The monuments and Relics Commission of Sierra Leone, founded in June 1947 was set aside by government to Provide for the Preservation of Ancient, Historical, and Natural Monuments, Relics and other Objects of Archaeological, Ethnographical, Historical or other Scientific Interest.

These ancient monuments can be building, ruin, remaining portion of building or ruin, stone circle, pillar, statue, tumulus, grave, cave, rock shelter, kitchen maiden, earthwork, iron-smelting site, underground cistern, shell mound or other site or thing of similar kind, of archaeological, ethnographical, historical or other scientific interest, but does not include any ancient working such as shaft, cutting tunnel or stipe which was made for mining purposes and which has been proclaimed as such by the Government.

Since its establishment, the commission has faced so many challenges and as such, it has been very ineffective in carrying it duties and obligations. This, according to many is believed to be the lack of government’s support in developing the Monument and Relics Commission. The commission has just been able to boast of a few achievements since its formation in 1947. One of its proudest achievements is the declaration of 20 sites and objects as national monument in which the last declared site was since 1965. Out of the 20 declared, only 18 of them are in existence; the other two have completely disappeared either by natural cause or negligence. Another achievement in the previous years is the placing our six (6) sites (3 cultural and 3 Natural sites) on the UNESCO’s tentative list of potential world heritage sites. These sites include: Bunce Island, Old Fourah Bay College building, The King’s Shared Gate, Tiwai Island, Gola Forest and the Western Area Peninsula Forest National park.

But all hope is not lost yet, that’s according to the current chairman of the Commission-Isatu Smith. Under her leadership (along with the other appointees), she promises to revive the Commission by getting both the government and the private sector involve in the rebranding of Sierra Leone’s Heritage. Just days after her appointment, she and the Minister of Tourism and Culture visited Bunce Island (one of the declared monuments) and the site is now a top in the Minister’s priority list for sites that need immediate maintenance. Madam Isatu Smith is also working on the creation of a Resource Center which will help train local tour operators on issues relating to heritage sites and the country’s history. Other urgent activities the commission will be carrying out soon is to engage Paramount Chiefs and town elders to help recognize and preserve certain centers, traditions, and other activities which are of significance to both their local communities as well as Sierra Leone’s history.

“My immediate task for now will be on setting up a Secretariat and hire relevant staff to with the Commission and later this year, we will be reviewing the 1947 Ordinance and bring it up to date since most of what is in it is outdated. I have just proposed to the other board members and the Ministry of Tourism and Culture to do a cultural mapping which will be focusing at sites, culture, traditions which are of significant to our history. Each Paramount Chief or Chiefdom will be given the opportunity to submit list of suggested sites, culture, tradition, etc which the Commission will review especially those with official status and will be put out for the public to contest and if nobody contests against it, the Commission along with the Ministry of Tourism and Culture will then work together in declaring these suggested places or traditions as either national monuments or otherwise, depending on what they are” says Isatu Smith.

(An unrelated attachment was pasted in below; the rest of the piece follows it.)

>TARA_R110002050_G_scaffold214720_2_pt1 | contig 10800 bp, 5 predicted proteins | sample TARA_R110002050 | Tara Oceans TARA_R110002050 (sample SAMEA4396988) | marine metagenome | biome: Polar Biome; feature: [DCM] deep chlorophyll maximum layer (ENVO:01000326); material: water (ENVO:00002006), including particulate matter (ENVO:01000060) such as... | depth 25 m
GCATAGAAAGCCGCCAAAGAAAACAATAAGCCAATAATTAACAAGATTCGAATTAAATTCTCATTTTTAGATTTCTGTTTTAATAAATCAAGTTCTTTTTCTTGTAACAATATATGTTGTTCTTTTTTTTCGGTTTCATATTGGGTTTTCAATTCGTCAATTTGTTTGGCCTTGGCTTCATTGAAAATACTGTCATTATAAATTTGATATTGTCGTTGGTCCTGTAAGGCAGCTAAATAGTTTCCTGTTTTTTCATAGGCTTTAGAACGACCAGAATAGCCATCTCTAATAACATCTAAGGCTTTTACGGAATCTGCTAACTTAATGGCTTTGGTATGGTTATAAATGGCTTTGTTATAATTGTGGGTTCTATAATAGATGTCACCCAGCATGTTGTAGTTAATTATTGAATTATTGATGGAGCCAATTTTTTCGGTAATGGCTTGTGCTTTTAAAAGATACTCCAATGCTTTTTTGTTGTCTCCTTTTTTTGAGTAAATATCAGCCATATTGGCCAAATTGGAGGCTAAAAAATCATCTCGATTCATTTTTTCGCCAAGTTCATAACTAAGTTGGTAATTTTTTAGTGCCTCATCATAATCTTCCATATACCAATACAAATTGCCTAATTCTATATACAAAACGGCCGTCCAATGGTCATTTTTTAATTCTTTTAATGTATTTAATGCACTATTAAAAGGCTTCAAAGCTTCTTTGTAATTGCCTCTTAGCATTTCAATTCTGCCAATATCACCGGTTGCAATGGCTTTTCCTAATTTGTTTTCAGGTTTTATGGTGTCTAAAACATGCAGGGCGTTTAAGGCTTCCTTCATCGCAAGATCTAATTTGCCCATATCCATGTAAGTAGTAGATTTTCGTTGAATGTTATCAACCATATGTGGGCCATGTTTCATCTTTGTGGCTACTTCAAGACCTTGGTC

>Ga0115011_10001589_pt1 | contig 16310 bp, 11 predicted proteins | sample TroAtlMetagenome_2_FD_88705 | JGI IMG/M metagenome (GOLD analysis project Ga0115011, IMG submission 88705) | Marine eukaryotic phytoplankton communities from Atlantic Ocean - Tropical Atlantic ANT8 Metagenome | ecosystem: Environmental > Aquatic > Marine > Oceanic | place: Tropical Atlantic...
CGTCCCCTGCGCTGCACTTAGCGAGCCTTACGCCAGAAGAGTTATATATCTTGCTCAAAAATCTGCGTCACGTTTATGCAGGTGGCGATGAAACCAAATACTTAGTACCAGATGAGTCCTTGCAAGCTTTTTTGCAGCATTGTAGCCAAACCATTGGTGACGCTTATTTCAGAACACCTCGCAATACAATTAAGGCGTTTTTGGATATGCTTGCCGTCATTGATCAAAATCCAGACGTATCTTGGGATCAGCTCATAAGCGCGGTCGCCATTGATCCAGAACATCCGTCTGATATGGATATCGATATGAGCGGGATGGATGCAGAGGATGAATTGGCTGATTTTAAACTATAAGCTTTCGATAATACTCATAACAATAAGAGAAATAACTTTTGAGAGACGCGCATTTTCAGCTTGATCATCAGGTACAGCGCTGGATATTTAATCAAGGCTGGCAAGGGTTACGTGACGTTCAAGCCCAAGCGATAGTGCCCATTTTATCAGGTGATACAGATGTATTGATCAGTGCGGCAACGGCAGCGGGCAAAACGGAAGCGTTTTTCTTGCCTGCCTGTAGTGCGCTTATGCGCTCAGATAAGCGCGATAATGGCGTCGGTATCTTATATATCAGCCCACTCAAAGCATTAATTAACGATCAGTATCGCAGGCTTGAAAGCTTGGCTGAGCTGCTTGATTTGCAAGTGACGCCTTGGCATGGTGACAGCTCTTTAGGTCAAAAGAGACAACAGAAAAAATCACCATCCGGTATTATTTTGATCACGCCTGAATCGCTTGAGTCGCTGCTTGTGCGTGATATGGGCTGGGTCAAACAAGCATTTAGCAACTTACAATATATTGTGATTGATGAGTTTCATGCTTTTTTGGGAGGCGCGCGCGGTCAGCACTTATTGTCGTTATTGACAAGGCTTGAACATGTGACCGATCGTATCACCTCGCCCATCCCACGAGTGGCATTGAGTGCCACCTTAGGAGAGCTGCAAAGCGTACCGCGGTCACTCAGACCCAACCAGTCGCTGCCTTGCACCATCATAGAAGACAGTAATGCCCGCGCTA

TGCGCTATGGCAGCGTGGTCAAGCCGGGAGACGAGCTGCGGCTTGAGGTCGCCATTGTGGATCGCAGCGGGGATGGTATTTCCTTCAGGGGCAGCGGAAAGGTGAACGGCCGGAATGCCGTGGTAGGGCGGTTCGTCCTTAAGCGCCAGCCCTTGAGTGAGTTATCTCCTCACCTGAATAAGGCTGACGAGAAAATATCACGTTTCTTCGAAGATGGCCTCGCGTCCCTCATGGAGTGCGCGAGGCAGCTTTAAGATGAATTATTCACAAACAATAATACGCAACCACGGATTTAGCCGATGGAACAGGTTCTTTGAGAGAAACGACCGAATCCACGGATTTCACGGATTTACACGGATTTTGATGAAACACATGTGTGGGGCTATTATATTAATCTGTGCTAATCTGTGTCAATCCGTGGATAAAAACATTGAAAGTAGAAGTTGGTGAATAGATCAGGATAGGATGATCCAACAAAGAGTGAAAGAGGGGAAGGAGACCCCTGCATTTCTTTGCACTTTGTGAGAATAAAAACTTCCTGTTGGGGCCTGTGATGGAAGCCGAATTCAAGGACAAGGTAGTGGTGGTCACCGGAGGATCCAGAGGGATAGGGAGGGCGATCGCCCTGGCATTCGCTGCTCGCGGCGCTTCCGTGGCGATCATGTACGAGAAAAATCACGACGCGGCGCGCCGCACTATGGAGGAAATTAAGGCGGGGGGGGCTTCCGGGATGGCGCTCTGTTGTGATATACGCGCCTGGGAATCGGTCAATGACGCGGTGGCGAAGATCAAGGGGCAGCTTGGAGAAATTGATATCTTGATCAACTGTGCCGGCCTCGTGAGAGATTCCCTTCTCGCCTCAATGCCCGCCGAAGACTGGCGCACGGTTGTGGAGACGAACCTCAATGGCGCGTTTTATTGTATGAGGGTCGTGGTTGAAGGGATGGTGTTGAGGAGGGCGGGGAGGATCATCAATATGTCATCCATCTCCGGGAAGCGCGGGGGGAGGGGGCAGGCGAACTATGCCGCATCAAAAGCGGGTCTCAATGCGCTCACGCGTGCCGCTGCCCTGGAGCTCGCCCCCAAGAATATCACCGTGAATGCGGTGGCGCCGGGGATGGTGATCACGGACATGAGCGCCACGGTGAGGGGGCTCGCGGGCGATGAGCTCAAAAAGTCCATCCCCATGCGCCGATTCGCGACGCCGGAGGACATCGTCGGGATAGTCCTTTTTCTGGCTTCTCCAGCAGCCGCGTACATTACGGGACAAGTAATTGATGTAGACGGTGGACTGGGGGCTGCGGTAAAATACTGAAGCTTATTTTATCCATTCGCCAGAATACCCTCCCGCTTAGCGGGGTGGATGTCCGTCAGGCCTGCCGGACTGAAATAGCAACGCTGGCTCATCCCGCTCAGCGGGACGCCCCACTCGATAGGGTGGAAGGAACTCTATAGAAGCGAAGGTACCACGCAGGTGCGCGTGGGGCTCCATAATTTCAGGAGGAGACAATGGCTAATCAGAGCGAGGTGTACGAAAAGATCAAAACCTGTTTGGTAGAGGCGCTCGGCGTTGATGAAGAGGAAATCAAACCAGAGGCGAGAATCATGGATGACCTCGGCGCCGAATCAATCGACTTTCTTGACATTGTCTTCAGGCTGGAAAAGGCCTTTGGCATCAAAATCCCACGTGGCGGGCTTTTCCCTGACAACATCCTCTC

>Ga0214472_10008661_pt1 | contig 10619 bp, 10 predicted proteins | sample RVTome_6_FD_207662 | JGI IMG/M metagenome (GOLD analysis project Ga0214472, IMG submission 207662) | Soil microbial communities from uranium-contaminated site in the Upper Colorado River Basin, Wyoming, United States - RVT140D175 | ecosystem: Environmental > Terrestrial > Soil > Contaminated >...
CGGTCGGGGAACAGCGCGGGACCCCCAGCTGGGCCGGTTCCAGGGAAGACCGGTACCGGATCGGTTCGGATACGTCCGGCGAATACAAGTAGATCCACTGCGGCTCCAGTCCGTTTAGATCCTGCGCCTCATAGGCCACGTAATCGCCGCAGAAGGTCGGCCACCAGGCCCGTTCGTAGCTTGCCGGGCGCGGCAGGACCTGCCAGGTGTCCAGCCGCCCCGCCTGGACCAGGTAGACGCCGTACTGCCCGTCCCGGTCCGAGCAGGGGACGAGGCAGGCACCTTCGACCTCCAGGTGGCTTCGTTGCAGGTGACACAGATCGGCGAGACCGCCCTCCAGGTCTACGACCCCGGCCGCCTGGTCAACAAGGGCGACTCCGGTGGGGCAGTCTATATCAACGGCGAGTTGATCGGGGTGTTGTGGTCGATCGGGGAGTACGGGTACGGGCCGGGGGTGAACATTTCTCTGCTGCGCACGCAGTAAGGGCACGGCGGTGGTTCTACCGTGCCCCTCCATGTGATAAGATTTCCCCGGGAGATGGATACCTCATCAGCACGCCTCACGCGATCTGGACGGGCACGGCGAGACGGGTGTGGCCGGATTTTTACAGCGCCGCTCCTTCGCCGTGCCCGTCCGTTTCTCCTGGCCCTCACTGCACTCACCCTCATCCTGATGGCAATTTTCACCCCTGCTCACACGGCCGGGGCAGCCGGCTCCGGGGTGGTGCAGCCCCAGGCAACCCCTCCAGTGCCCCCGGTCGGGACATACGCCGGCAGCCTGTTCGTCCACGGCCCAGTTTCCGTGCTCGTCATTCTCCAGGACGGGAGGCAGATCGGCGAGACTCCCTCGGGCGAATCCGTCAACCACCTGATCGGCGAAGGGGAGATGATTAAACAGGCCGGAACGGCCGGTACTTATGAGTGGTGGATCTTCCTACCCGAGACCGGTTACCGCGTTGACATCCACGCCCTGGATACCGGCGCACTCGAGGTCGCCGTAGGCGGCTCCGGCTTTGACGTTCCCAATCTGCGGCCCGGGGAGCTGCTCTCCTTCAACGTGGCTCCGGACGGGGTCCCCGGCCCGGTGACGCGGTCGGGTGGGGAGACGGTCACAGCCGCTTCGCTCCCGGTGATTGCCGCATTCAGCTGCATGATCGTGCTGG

“We have a full line up of activities on our working list. We are looking at establishing a five year work plan for the Commission, a five year work plan for the National Museum (including the Railway Museum), a plan for Cultural and Tourism development, etc. We want by the end of my term as chairman, the Monument and Relics Commission will be a sector that has seen considerable reform and should have a strong governance structure and with qualified technical and support staff. I also want to see that all of our cultural heritage be well managed and use for their commercial purposes and lastly having a nation that respects its cultural heritage”…added Isatu Smith.



Ms. Smith is the Chairman of the Monuments and Relics Commission, and
this is due to her dedication, passion, energetic drive and long years
of experience in cultural heritage management. She was a Research
Teaching Assistant at Fourah Bay College upon graduation with a 2. 1.
Honors Degree in Geography. She then served as Education Officer for
the Sierra Leone Gullah Kinship Association-an organization funded by
the European Union and dedicated to the preservation of Bunce Island
as well as exploring the unique cultural and historical links between the
Gullah people of coastal South Carolina and Georgia who are
descendants of slaves taken from Sierra Leone and West Africa. Ms.
Smith worked as Tourism Officer at the Hotel mammy Yoko and later at
the National Tourist Board of Sierra Leone where she was the Tourism
Information officer. During the war years Ms. Smith spent almost 11
years in the United States and returned home in 2011. She took up
appointment as the Deputy Coordinator of the Bunce Island Project
where she increased her knowledge and experience of cultural heritage
management. Ms. Smith wants to have a life-long
career in cultural heritage management and she is set to pursue a
Master’s Degree at the University College London in Cultural Heritage
Management in 2014.